2. Simulation Model

In order to obtain the wheel dynamic responses used to detect rail corrugation, a vertical vehicle-track coupling model is established as shown in Figure 1, consisting of vehicle model, track model, track irregularity model, and rail corrugation model.

2.1. Vehicle Model of High-Speed Railway

The vehicle model is a multibody system including a car body, two bogies, and four wheelsets, which are connected by stiffness-damping elements [12]. There are 10 degrees of freedom, which are the vertical motion yc and nodding motion βc of the car body, the vertical motion yt and nodding motion βt of two bogies, and the vertical motion of four wheelsets. The vehicle parameters of Chinese high-speed train CRH3 used in the model are represented in Table 1.


ParameterValueUnit

Mass of car body40000kg
Mass of bogie3200kg
Mass of wheelset2400kg
Pitch inertia of car body547000kg·m2
Pitch inertia of bogie6800kg·m2
Stiffness of primary suspension system2.08 × 106N/m
Stiffness of secondary suspension system8 × 105N/m
Damping of primary suspension system1 × 105N·s/m
Damping of secondary suspension system1.2 × 105N·s/m
Semilongitudinal distance between bogies8.6875m
Semilongitudinal distance between wheelsets in bogie1.25m
Radius of wheel0.46m

2.2. Slab Track Model

The slab ballastless track structure is applied into the track model for its wide use in China high-speed railway, which is constituted of rail, fasteners, track slabs, CA mortar layer, and foundation [14]. The rail is regarded as an infinite beam with continuous support, the track slab is regarded as a free beam, and the fasteners and mortar layer are represented as equivalent stiffness-damping elements. The parameters of the slab track model for simulation are shown in Table 2.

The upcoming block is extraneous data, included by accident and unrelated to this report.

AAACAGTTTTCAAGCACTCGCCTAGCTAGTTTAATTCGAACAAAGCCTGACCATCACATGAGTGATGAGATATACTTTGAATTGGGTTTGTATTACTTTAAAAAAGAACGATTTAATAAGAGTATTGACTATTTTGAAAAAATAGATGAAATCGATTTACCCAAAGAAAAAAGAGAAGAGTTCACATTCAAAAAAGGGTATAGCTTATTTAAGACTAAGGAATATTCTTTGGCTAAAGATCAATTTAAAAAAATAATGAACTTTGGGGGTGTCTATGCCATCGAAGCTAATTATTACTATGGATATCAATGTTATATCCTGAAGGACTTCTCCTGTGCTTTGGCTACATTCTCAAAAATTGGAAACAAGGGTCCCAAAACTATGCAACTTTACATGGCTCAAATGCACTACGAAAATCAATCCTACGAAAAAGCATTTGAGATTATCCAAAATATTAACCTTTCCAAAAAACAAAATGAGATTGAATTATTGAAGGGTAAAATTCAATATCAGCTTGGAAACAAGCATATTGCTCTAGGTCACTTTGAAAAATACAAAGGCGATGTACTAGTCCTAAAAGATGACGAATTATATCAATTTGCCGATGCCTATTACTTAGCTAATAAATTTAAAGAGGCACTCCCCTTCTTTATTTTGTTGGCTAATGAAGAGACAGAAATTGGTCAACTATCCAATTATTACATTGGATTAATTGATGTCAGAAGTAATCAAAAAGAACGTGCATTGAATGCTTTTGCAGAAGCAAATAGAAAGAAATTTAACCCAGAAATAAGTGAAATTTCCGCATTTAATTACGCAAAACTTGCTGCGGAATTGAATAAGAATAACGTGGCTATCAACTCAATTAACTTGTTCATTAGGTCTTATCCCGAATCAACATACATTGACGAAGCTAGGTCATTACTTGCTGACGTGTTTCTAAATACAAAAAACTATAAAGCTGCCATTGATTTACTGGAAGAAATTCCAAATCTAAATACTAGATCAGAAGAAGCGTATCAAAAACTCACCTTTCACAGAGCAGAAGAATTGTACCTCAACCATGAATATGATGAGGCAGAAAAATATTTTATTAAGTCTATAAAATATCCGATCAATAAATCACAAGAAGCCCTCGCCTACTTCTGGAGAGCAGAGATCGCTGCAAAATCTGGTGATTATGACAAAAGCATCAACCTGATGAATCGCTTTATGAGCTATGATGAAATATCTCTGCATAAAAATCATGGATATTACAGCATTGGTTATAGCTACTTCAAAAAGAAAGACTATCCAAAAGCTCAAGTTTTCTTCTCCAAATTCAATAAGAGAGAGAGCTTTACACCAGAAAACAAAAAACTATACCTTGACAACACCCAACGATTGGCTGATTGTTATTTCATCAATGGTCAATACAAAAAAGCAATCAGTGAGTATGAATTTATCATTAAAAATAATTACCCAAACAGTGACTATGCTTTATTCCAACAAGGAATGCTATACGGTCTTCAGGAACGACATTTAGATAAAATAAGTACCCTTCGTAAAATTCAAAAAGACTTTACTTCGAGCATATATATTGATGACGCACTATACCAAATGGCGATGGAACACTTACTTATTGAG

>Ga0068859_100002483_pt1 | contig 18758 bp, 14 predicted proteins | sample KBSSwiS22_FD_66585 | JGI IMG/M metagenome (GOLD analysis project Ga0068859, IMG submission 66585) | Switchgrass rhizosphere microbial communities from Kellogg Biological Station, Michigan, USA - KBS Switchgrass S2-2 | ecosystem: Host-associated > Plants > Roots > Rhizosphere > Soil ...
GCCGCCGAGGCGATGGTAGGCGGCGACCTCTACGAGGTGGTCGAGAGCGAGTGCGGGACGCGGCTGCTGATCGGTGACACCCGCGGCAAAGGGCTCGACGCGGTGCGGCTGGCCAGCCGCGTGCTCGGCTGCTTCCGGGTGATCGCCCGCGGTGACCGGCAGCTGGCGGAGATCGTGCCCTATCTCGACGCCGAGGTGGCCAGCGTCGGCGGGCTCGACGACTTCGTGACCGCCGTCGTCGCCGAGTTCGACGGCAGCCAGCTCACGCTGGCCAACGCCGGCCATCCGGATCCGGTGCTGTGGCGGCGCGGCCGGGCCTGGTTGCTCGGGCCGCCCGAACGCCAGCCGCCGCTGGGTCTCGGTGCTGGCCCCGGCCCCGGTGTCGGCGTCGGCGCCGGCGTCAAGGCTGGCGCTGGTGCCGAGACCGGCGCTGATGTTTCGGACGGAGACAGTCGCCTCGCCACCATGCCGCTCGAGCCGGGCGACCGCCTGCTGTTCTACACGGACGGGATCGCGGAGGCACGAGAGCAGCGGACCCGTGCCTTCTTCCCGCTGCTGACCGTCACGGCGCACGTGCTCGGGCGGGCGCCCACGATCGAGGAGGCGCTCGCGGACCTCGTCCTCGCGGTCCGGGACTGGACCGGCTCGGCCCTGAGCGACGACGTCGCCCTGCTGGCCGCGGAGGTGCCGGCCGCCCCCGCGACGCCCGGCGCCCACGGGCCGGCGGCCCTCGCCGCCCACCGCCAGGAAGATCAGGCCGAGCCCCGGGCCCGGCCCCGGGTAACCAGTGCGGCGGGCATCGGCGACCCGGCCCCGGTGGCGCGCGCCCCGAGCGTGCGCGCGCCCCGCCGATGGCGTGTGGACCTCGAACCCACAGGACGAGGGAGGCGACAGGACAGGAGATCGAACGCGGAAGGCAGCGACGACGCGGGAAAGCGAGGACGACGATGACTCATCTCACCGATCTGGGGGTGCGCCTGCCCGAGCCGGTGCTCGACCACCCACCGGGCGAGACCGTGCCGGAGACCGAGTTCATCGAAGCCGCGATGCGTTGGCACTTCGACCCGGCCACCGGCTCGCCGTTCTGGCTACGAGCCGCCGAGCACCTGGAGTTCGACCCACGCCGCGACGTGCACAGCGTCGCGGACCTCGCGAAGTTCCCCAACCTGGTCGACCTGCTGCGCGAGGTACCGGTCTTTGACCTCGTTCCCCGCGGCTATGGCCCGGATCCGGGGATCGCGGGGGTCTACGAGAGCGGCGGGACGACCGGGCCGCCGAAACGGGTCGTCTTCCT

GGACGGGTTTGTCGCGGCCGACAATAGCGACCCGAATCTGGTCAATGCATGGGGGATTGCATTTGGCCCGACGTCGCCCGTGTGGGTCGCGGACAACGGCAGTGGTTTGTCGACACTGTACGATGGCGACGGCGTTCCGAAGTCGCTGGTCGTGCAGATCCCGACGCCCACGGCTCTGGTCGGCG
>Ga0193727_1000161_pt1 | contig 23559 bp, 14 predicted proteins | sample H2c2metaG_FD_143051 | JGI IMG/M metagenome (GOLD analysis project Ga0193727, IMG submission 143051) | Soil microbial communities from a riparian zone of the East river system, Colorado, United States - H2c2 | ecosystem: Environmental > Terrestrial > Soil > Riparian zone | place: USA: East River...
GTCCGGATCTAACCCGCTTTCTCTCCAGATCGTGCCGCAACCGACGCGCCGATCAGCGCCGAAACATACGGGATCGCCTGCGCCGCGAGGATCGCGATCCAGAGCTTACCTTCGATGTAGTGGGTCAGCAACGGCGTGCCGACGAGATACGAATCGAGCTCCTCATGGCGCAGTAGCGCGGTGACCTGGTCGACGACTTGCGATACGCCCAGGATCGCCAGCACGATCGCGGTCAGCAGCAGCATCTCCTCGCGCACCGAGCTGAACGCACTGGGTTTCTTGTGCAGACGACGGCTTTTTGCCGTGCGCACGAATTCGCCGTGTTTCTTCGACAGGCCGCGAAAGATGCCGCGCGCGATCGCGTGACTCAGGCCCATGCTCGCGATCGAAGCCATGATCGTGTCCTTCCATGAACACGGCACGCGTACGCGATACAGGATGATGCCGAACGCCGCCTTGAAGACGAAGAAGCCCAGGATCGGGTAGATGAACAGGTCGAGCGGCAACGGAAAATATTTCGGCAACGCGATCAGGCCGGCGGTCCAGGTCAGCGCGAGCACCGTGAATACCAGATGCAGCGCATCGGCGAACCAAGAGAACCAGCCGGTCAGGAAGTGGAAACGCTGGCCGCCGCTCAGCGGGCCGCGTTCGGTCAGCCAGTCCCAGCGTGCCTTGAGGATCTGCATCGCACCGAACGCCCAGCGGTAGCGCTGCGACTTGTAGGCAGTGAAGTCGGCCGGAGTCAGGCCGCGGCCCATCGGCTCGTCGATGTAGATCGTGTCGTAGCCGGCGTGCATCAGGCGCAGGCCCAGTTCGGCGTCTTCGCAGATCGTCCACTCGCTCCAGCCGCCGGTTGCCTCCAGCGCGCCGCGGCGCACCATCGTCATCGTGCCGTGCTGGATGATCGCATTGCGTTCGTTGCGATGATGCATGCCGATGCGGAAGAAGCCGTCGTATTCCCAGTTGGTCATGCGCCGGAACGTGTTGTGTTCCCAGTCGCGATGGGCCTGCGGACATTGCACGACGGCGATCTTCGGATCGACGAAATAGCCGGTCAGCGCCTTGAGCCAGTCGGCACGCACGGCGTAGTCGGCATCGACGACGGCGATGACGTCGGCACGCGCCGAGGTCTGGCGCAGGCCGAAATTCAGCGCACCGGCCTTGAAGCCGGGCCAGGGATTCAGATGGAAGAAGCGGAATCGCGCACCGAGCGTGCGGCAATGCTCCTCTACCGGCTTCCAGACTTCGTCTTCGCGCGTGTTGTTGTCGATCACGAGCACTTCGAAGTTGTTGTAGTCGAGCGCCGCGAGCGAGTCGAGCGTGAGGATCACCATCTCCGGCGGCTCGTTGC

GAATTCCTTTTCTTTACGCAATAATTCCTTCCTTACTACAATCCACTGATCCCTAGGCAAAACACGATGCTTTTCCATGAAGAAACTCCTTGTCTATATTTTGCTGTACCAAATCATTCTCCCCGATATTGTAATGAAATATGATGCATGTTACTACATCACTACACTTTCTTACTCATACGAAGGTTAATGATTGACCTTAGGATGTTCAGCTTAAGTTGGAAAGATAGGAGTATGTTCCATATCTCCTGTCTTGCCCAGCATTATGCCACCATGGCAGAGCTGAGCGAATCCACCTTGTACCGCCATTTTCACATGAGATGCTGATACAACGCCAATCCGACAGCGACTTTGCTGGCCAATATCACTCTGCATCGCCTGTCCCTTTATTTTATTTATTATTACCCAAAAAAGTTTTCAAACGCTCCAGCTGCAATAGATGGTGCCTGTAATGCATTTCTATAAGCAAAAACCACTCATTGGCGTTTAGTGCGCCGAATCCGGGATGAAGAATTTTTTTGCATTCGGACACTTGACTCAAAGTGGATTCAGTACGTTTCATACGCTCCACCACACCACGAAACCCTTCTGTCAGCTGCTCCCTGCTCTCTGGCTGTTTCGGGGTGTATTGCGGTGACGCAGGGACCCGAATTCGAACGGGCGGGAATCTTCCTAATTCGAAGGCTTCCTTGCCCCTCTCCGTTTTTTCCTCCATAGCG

ParameterValueUnit

Elastic modulus of rail2.1 × 1011N/m2
Inertia of rail3.217 × 10−5m4
Mass of rail60kg/m
Stiffness of rail fastener6 × 107N/m
Damping of rail fastener4.77 × 104N·s/m
Elastic modulus of slab3.9 × 1010N/m2
Inertia of slab8.5 × 10−5m4
Mass of slab1275kg/m
Length of single slab6.5m
Stiffness of CA mortar9 × 108N/m
Damping of CA mortar8.3 × 104N·s/m

2.3. Vehicle-Track Coupling Model

The vehicle model and the track model are coupled by wheel-rail interaction. According to Hertzian nonlinear elastic theory [12], the vertical force between the wheel and rail is defined aswhere is the wheel-rail contact constant and is the elastic compression deformation between the wheel and rail.

The elastic compression between wheel and rail is determined by the displacement of wheel and rail at the wheel-rail contact point, expressed aswhere ywi is the displacement of the wheel; is the displacement of the rail; and is the track irregularity which is the main excitation of vehicle-track coupling system. The power spectral density of ballastless track irregularities of China high-speed railway [15] is as follows:where is the spatial frequency.

The random track irregularities in spatial domain yirr can be calculated with IFFT.

The dynamic equation of the vehicle-track coupling system is obtained by combining the vehicle vibration equation with the track vibration equation, which is expressed aswhere are the mass, damping, and stiffness matrices of the vehicle-track coupling model, respectively; are the acceleration, velocity, and displacement vectors of the coupling model, respectively; and is the load vector of the coupling model.

Vehicle-track coupling model is a system of nonlinear differential equations, which can be solved by the numerical integration method.

2.4. Rail Corrugation Model